Associate Professor of Labor Relations, Law & History, School of Industrial and Labor Relations, Cornell University
379 Ives Faculty Building
Ithaca, NY 14853
Areas of Expertise & Civic InvolvementsGleeson’s research focuses on workplace rights, the experiences of immigrant workers, and the role of advocacy organizations in holding government bureaucracies accountable. Her work has been published in a range of journals including Latino Studies, Law & Social Inquiry, Law & Society Review, International Migration, and The American Journal of Sociology. Gleeson’s first book, “Conflicting Commitments: The Politics of Enforcing Immigrant Worker Rights in San Jose and Houston,” was published in 2012 by Cornell University Press. She is currently working on a second book that examines the promises and failures of U.S. labor and employment law, the challenges low-wage workers face when they come forward to file a claim, and their experiences in fighting for justice.
SSN Key Findings, October 2016
SSN Key Findings, October 2013
"Assessing the Scope of Immigrant Organizations: Official Undercounts and Actual Underrepresentation" (with Irene Bloemraad). ). Nonprofit & Voluntary Sector Quarterly 42, no. 2 (2012): 344-368.
Examines the official scope and actual coverage of immigrant civil society in seven California cities for four immigrant-origin communities (Indian, Mexican, Portuguese, and Vietnamese) using an official database of registered 501(c)3 organizations and interviews with 160 key informants and organizational leaders. Our findings carry important implications for resource inequalities and advocacy capacity in minority communities, underscoring the need for further research on the vitality of immigrant civil society.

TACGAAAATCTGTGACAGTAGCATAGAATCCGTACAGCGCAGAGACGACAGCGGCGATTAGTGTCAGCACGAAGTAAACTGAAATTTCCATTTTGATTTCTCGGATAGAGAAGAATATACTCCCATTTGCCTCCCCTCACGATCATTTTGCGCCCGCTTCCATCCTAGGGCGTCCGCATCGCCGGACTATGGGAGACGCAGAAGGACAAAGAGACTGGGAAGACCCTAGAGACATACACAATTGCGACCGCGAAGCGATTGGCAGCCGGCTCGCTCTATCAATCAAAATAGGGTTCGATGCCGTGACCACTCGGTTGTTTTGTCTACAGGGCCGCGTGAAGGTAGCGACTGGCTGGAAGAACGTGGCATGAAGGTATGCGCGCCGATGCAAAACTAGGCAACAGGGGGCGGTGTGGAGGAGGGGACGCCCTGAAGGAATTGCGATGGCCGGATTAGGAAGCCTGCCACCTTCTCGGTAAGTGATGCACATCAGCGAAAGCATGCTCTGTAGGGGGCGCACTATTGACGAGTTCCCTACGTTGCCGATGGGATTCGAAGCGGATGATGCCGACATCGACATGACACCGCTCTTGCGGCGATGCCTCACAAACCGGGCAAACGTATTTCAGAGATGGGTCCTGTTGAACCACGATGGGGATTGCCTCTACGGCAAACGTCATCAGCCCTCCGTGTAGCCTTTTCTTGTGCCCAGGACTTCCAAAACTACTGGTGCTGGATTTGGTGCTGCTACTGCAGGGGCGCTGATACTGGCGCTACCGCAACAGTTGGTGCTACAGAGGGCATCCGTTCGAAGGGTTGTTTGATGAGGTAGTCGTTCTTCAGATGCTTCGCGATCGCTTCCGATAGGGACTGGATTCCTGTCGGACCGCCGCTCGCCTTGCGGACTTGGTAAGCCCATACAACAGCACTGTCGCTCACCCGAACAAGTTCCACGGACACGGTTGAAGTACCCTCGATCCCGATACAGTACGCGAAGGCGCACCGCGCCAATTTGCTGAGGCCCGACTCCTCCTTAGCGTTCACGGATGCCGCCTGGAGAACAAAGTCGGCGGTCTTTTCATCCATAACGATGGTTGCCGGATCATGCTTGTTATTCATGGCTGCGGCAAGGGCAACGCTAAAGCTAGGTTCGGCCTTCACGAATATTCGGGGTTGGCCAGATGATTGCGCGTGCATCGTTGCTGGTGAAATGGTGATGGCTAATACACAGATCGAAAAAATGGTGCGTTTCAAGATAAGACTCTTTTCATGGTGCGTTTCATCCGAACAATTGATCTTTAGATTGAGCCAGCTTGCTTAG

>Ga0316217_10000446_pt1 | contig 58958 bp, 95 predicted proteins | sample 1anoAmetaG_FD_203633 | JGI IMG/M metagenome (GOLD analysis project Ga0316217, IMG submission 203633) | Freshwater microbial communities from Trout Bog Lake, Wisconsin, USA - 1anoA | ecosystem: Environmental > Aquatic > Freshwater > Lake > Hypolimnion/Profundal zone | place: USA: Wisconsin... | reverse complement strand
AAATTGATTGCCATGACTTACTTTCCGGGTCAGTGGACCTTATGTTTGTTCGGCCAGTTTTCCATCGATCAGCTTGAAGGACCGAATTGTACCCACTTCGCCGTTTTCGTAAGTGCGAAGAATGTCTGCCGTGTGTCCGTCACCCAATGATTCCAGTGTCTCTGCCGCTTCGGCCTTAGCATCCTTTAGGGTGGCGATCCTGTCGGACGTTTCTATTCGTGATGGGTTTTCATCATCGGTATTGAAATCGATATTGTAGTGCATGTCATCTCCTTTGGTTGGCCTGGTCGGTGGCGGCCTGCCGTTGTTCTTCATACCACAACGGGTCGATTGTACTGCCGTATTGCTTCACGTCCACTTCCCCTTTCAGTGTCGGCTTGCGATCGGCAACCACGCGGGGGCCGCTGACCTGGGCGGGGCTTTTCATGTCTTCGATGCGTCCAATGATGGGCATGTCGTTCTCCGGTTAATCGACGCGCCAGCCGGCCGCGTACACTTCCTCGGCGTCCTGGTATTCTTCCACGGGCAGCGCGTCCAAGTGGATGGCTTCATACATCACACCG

"When Do Papers Matter? An Institutional Analysis of Undocumented Life in the United States" (with Roberto G. Gonzales). International Migration 50, no. 4 (2012): 1-19.
Draws on over 200 in-depth interviews to argue that there is a stark difference between how schools encourage undocumented youth to view themselves as equal members of U.S. society and how undocumented workers are marginalized in the workplace. We find that whereas schools render immigration status irrelevant for undocumented students, undocumented workers must develop a particular set of survival skills that help them live and work successfully in the United States without being detected while also erecting a barrier between themselves and any additional rights they may be afforded.
Conflicting Commitments: The Politics of Enforcing Immigrant Worker Rights in San Jose and Houston (Cornell University Press, 2012).
Examines two cities – San Jose, California, and Houston, Texas – with very different approaches to addressing the exploitation of immigrant workers – both involving the strategic coordination of a range of bureaucratic brokers, but in strikingly different ways. Drawing on the real life accounts of ordinary workers, federal, state, and local government officials, community organizers, and consular staff, Gleeson argues that local political contexts matter for protecting undocumented workers in particular.